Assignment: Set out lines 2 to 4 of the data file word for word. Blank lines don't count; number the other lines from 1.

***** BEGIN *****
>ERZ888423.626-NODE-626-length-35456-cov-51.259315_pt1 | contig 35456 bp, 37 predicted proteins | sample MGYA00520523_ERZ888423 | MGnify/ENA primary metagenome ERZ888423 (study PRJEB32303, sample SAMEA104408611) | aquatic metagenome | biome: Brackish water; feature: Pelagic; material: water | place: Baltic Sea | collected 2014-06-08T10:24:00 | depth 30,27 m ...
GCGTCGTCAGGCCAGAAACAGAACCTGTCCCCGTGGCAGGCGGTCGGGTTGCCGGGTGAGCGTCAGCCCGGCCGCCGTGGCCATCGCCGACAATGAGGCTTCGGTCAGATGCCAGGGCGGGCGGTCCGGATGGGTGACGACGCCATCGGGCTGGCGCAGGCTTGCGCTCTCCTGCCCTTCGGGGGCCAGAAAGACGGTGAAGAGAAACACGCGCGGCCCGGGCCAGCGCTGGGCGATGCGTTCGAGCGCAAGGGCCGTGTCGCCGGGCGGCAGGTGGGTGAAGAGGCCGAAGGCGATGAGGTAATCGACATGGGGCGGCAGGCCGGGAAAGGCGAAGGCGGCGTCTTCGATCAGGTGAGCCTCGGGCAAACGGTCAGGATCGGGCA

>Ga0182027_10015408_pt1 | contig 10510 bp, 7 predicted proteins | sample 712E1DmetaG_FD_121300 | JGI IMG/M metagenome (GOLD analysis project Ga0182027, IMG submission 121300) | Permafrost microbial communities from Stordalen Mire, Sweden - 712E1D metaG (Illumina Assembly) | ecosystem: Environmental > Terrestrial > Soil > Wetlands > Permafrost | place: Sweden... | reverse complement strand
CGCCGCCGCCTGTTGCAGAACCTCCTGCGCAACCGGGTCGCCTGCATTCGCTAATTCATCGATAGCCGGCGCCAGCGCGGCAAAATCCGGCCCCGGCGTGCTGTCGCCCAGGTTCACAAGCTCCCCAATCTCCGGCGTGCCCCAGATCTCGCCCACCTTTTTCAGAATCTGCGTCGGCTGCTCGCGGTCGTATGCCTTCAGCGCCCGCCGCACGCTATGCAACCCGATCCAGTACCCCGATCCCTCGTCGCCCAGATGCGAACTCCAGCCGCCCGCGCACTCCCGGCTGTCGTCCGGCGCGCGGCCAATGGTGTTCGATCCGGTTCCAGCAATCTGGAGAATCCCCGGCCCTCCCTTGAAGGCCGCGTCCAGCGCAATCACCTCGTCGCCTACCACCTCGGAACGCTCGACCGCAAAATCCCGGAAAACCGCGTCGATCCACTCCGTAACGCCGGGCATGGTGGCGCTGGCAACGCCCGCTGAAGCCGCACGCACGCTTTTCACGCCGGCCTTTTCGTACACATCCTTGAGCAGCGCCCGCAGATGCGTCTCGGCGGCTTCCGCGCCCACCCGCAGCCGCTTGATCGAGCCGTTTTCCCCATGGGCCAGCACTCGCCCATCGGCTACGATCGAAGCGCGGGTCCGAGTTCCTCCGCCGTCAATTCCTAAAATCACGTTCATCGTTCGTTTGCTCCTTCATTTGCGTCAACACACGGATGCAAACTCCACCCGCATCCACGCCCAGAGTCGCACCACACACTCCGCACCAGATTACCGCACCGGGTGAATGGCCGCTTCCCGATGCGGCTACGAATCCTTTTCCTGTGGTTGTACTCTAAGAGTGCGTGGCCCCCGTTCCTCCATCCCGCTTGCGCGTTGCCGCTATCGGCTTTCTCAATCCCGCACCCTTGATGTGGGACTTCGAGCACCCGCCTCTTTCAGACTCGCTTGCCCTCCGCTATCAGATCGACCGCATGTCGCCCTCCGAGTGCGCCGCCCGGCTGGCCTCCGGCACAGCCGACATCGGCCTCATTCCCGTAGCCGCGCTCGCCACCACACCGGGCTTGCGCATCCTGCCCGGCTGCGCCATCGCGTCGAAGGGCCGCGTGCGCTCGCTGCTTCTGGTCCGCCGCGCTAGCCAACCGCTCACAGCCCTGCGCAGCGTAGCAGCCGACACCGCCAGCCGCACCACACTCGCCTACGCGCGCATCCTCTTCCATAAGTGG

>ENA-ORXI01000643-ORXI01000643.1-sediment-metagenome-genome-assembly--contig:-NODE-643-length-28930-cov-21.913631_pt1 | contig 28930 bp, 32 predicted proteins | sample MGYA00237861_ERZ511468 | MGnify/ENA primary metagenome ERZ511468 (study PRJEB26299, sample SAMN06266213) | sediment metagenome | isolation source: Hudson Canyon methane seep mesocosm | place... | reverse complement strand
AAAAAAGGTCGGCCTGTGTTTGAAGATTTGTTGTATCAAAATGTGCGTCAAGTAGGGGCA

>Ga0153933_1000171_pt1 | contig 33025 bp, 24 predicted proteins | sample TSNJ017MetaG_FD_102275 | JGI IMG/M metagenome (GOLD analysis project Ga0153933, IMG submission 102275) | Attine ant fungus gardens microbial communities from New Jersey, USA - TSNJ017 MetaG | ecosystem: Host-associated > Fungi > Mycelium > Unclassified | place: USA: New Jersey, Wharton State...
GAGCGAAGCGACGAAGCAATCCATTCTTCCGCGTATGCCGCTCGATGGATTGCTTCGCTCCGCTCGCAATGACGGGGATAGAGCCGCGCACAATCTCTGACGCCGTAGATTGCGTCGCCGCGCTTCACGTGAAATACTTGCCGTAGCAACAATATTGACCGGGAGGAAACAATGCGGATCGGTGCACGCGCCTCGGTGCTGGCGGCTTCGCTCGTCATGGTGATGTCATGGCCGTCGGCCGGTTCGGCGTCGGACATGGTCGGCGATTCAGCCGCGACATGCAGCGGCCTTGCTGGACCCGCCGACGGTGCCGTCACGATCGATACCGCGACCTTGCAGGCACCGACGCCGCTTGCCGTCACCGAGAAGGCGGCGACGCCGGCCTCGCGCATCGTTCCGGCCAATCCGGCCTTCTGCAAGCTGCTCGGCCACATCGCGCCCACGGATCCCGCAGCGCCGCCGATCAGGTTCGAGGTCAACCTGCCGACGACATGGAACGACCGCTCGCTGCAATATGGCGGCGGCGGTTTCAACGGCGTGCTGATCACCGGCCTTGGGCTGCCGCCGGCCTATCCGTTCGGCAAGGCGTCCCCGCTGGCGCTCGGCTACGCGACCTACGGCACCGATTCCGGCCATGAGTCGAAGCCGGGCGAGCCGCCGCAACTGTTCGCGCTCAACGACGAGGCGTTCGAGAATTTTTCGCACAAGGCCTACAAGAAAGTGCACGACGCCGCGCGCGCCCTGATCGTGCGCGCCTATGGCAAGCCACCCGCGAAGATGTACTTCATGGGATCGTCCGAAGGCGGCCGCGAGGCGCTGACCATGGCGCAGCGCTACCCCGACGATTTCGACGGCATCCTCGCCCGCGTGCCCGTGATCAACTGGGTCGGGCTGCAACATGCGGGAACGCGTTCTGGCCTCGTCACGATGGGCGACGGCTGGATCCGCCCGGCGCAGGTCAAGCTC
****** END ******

GCGTCGTCAGGCCAGAAACAGAACCTGTCCCCGTGGCAGGCGGTCGGGTTGCCGGGTGAGCGTCAGCCCGGCCGCCGTGGCCATCGCCGACAATGAGGCTTCGGTCAGATGCCAGGGCGGGCGGTCCGGATGGGTGACGACGCCATCGGGCTGGCGCAGGCTTGCGCTCTCCTGCCCTTCGGGGGCCAGAAAGACGGTGAAGAGAAACACGCGCGGCCCGGGCCAGCGCTGGGCGATGCGTTCGAGCGCAAGGGCCGTGTCGCCGGGCGGCAGGTGGGTGAAGAGGCCGAAGGCGATGAGGTAATCGACATGGGGCGGCAGGCCGGGAAAGGCGAAGGCGGCGTCTTCGATCAGGTGAGCCTCGGGCAAACGGTCAGGATCGGGCA

>Ga0182027_10015408_pt1 | contig 10510 bp, 7 predicted proteins | sample 712E1DmetaG_FD_121300 | JGI IMG/M metagenome (GOLD analysis project Ga0182027, IMG submission 121300) | Permafrost microbial communities from Stordalen Mire, Sweden - 712E1D metaG (Illumina Assembly) | ecosystem: Environmental > Terrestrial > Soil > Wetlands > Permafrost | place: Sweden... | reverse complement strand
CGCCGCCGCCTGTTGCAGAACCTCCTGCGCAACCGGGTCGCCTGCATTCGCTAATTCATCGATAGCCGGCGCCAGCGCGGCAAAATCCGGCCCCGGCGTGCTGTCGCCCAGGTTCACAAGCTCCCCAATCTCCGGCGTGCCCCAGATCTCGCCCACCTTTTTCAGAATCTGCGTCGGCTGCTCGCGGTCGTATGCCTTCAGCGCCCGCCGCACGCTATGCAACCCGATCCAGTACCCCGATCCCTCGTCGCCCAGATGCGAACTCCAGCCGCCCGCGCACTCCCGGCTGTCGTCCGGCGCGCGGCCAATGGTGTTCGATCCGGTTCCAGCAATCTGGAGAATCCCCGGCCCTCCCTTGAAGGCCGCGTCCAGCGCAATCACCTCGTCGCCTACCACCTCGGAACGCTCGACCGCAAAATCCCGGAAAACCGCGTCGATCCACTCCGTAACGCCGGGCATGGTGGCGCTGGCAACGCCCGCTGAAGCCGCACGCACGCTTTTCACGCCGGCCTTTTCGTACACATCCTTGAGCAGCGCCCGCAGATGCGTCTCGGCGGCTTCCGCGCCCACCCGCAGCCGCTTGATCGAGCCGTTTTCCCCATGGGCCAGCACTCGCCCATCGGCTACGATCGAAGCGCGGGTCCGAGTTCCTCCGCCGTCAATTCCTAAAATCACGTTCATCGTTCGTTTGCTCCTTCATTTGCGTCAACACACGGATGCAAACTCCACCCGCATCCACGCCCAGAGTCGCACCACACACTCCGCACCAGATTACCGCACCGGGTGAATGGCCGCTTCCCGATGCGGCTACGAATCCTTTTCCTGTGGTTGTACTCTAAGAGTGCGTGGCCCCCGTTCCTCCATCCCGCTTGCGCGTTGCCGCTATCGGCTTTCTCAATCCCGCACCCTTGATGTGGGACTTCGAGCACCCGCCTCTTTCAGACTCGCTTGCCCTCCGCTATCAGATCGACCGCATGTCGCCCTCCGAGTGCGCCGCCCGGCTGGCCTCCGGCACAGCCGACATCGGCCTCATTCCCGTAGCCGCGCTCGCCACCACACCGGGCTTGCGCATCCTGCCCGGCTGCGCCATCGCGTCGAAGGGCCGCGTGCGCTCGCTGCTTCTGGTCCGCCGCGCTAGCCAACCGCTCACAGCCCTGCGCAGCGTAGCAGCCGACACCGCCAGCCGCACCACACTCGCCTACGCGCGCATCCTCTTCCATAAGTGG